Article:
• Monday, February 24, 2020

1 in 5 Homes in China Is Empty, Survey Finds

Discussion in 'China & Far East' started by Aepsilons, Jun 26, 2014.

  1. Aepsilons

    Aepsilons ELITE MEMBER

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    SHANGHAI—More than one in five homes in China's urban areas is vacant, and a current housing-price correction is putting additional pressure on the owners of such empty properties, according to a nationwide survey by researchers from China's Southwestern University of Finance and Economics.

    The vacancy rate of sold residential homes in urban areas reached 22.4% in 2013, or 49 million homes, up from 20.6% in 2011, according to the Survey and Research Center for China Household Finance, which conducted the analysis.

    The researchers surveyed households in 262 counties in 29 provinces, an expanded sample compared with 2011's survey of households in 80 counties.

    As of August 2013, the amount of outstanding mortgage loans on vacant homes in China reached 4.2 trillion yuan ($674.33 billion), the report added.

    The survey included homes left vacant by owners of multiple homes as well as those left empty by owners who have left the city to work elsewhere. In addition to the 49 million sold but vacant units, the survey estimated that China has 3.5 million homes that remain unsold.

    The survey said that vacant homes are more likely to add to homeowners' burden and cause them to suffer a financial loss. If home prices fall by 30%, 11.2% of the vacant homes would be underwater on their mortgages, compared with just 3.3% of occupied homes, it said.

    While most Chinese cities have shown only mild home-price declines so far, many analysts are concerned that sustained price falls could result in more homeowners holding mortgages that exceed the value of their homes.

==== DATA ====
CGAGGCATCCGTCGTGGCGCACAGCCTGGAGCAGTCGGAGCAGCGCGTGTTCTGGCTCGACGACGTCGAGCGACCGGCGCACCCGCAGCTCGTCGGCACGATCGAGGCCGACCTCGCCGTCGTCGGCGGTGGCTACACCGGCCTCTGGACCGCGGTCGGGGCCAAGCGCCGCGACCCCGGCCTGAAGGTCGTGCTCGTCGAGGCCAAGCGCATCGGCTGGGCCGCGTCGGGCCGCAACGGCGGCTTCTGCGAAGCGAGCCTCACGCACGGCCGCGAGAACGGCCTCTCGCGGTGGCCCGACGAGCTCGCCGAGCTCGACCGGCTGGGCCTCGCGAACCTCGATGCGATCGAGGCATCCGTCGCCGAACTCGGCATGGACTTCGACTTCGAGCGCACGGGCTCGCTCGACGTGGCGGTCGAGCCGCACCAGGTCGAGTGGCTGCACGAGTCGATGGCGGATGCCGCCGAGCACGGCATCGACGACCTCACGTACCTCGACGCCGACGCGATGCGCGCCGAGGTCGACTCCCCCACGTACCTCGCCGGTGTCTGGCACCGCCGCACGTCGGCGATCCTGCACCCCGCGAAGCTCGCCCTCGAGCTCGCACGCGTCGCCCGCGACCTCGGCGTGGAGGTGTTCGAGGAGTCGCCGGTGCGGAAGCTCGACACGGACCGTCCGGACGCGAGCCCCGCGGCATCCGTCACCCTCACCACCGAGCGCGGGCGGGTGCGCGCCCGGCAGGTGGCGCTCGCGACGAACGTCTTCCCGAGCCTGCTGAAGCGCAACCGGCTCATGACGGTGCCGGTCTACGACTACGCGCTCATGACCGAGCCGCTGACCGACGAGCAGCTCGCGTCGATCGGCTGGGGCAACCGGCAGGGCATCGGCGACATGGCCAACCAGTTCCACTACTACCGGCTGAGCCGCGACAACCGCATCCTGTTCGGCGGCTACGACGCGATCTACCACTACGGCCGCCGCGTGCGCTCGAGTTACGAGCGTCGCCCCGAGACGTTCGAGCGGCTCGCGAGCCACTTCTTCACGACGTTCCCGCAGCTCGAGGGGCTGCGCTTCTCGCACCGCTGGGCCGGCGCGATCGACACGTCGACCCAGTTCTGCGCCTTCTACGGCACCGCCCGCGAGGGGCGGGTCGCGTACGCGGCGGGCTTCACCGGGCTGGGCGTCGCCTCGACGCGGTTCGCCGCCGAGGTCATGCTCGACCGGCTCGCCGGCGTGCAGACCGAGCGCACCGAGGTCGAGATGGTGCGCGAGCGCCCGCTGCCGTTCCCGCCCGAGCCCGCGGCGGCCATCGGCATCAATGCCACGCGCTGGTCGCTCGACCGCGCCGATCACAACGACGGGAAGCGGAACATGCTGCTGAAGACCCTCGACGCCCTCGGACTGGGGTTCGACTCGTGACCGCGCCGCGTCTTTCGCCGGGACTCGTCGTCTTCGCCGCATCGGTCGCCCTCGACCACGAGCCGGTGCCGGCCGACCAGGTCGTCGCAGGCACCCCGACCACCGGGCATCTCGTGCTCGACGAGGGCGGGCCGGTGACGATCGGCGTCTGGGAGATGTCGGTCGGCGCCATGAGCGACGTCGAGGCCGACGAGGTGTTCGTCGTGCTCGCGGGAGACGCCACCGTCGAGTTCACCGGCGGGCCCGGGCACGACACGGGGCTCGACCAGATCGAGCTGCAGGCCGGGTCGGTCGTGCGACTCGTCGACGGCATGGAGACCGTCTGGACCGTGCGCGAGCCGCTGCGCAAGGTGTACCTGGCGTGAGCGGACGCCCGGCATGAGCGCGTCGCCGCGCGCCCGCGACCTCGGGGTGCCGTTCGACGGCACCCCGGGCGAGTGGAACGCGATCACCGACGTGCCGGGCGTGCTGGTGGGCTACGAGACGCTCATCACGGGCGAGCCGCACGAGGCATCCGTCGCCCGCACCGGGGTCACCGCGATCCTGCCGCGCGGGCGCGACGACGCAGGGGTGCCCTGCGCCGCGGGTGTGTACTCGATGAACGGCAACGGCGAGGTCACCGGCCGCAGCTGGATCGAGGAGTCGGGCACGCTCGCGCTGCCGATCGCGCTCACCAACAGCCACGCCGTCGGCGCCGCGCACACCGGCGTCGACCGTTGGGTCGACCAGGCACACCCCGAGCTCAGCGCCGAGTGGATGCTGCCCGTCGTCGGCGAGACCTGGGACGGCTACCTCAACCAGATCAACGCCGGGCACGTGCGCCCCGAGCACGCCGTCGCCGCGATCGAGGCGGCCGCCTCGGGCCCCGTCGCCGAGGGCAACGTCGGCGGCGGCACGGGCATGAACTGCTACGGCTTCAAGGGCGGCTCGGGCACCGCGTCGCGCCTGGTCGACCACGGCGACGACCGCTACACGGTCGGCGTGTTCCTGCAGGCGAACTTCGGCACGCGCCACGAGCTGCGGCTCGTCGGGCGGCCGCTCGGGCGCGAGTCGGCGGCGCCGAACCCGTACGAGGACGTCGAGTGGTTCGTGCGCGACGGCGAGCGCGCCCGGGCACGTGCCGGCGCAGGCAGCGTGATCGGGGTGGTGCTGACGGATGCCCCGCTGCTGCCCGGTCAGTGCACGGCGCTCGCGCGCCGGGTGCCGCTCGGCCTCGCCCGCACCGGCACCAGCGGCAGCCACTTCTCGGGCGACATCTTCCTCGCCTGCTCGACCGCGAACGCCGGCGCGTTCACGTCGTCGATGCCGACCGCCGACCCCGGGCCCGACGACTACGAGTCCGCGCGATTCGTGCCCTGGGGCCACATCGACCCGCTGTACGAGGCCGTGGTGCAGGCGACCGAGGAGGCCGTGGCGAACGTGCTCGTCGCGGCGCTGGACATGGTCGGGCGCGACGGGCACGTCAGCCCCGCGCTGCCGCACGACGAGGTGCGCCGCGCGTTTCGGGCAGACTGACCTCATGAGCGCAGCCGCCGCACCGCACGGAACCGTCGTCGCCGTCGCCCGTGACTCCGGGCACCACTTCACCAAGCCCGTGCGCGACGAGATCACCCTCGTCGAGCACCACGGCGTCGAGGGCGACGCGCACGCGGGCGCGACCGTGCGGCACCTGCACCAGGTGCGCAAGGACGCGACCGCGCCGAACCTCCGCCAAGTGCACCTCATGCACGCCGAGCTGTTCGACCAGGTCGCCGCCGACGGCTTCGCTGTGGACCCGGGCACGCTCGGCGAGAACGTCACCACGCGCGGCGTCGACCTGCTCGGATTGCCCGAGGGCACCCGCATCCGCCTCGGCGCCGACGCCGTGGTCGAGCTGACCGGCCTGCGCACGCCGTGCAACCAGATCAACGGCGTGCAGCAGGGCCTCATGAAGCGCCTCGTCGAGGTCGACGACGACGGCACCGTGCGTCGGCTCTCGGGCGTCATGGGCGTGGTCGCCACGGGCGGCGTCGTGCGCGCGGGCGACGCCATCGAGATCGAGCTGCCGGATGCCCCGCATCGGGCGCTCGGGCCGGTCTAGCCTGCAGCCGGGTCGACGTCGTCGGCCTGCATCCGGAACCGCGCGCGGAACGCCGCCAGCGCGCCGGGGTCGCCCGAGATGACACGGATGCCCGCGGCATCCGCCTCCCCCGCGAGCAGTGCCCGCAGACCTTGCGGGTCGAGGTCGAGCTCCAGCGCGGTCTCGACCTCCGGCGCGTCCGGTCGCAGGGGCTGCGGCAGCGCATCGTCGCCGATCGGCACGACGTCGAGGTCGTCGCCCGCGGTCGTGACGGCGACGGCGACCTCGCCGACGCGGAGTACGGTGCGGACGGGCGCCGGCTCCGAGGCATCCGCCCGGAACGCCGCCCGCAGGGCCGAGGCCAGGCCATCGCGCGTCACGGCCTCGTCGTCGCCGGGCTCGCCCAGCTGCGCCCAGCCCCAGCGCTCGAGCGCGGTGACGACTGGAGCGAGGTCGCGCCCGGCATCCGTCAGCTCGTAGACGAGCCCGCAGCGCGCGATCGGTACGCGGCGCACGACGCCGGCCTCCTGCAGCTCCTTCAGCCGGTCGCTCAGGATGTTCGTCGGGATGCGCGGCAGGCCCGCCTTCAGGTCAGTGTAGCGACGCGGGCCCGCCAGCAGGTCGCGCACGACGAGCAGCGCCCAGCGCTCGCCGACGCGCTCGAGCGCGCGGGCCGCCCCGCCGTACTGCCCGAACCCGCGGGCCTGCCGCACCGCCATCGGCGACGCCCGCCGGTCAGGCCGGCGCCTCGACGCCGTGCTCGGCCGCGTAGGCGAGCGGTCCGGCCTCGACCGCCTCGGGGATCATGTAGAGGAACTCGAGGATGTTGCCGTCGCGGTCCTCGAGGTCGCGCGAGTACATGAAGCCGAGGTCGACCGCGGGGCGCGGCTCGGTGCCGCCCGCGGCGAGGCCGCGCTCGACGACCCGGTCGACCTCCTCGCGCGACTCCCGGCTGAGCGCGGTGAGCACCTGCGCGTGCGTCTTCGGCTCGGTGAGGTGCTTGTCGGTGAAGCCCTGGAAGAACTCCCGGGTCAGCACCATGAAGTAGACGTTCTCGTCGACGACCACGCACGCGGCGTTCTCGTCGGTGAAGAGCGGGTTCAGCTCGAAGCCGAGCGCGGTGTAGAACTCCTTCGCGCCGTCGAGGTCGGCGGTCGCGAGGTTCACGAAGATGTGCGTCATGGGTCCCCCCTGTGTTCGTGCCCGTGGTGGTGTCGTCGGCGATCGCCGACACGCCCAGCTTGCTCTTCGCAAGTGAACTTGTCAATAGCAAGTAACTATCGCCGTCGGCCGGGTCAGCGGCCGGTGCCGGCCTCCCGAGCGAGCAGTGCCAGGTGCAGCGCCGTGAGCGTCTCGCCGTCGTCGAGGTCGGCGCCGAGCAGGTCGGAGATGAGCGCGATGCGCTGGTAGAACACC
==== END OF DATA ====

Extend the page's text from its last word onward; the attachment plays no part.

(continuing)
China is currently seeing a correction in its housing market, which is plagued by excess supply in many cities outside Beijing and Shanghai, and tightened credit. The country's property sector is an important driver of growth, with economists estimating that real estate and related industries, such as steel and cement, account for 16% to 25% of GDP.

    Analysts and investors have raised concerns about the massive rows of empty apartments in seemingly every Chinese city, the result of rapid development fueled by easy credit and authorities' desire for growth. A few analysts have also voiced the possibility of a painful correction if the bubble pops.

    In recent years, property developers have rushed into the market to build homes, which have been a popular investment as prices seemed bound to keep rising. But the allure has faded since late 2013, as prices began to stagnate and China lifted restrictions on individuals' investments in alternative channels. Many consumers are now investing in wealth-management products or in homes abroad, leaving property firms with hefty inventories to clear.

    Property firms cite China's still-low urbanization rate—54% in 2013—as reason to continue to build. But the survey pointed out that inventory levels are too high and demand for housing stemming from new urban residents would have only a limited impact on clearing inventory.

    An increase of 10 percentage points in the urbanization rate would result in only a 2.6% fall in vacancy rates, the survey said.

    Another property survey released last month by brokerage CLSA Research found that 15% of homes completed in the past five years, or 10.2 million units, are vacant. CLSA studied 609 projects across 12 cities in China, a sample that accounts for 20% of the country's GDP.


    http://online.wsj.com/articles/more...y-survey-says-1402484499?mod=wsj_nview_latest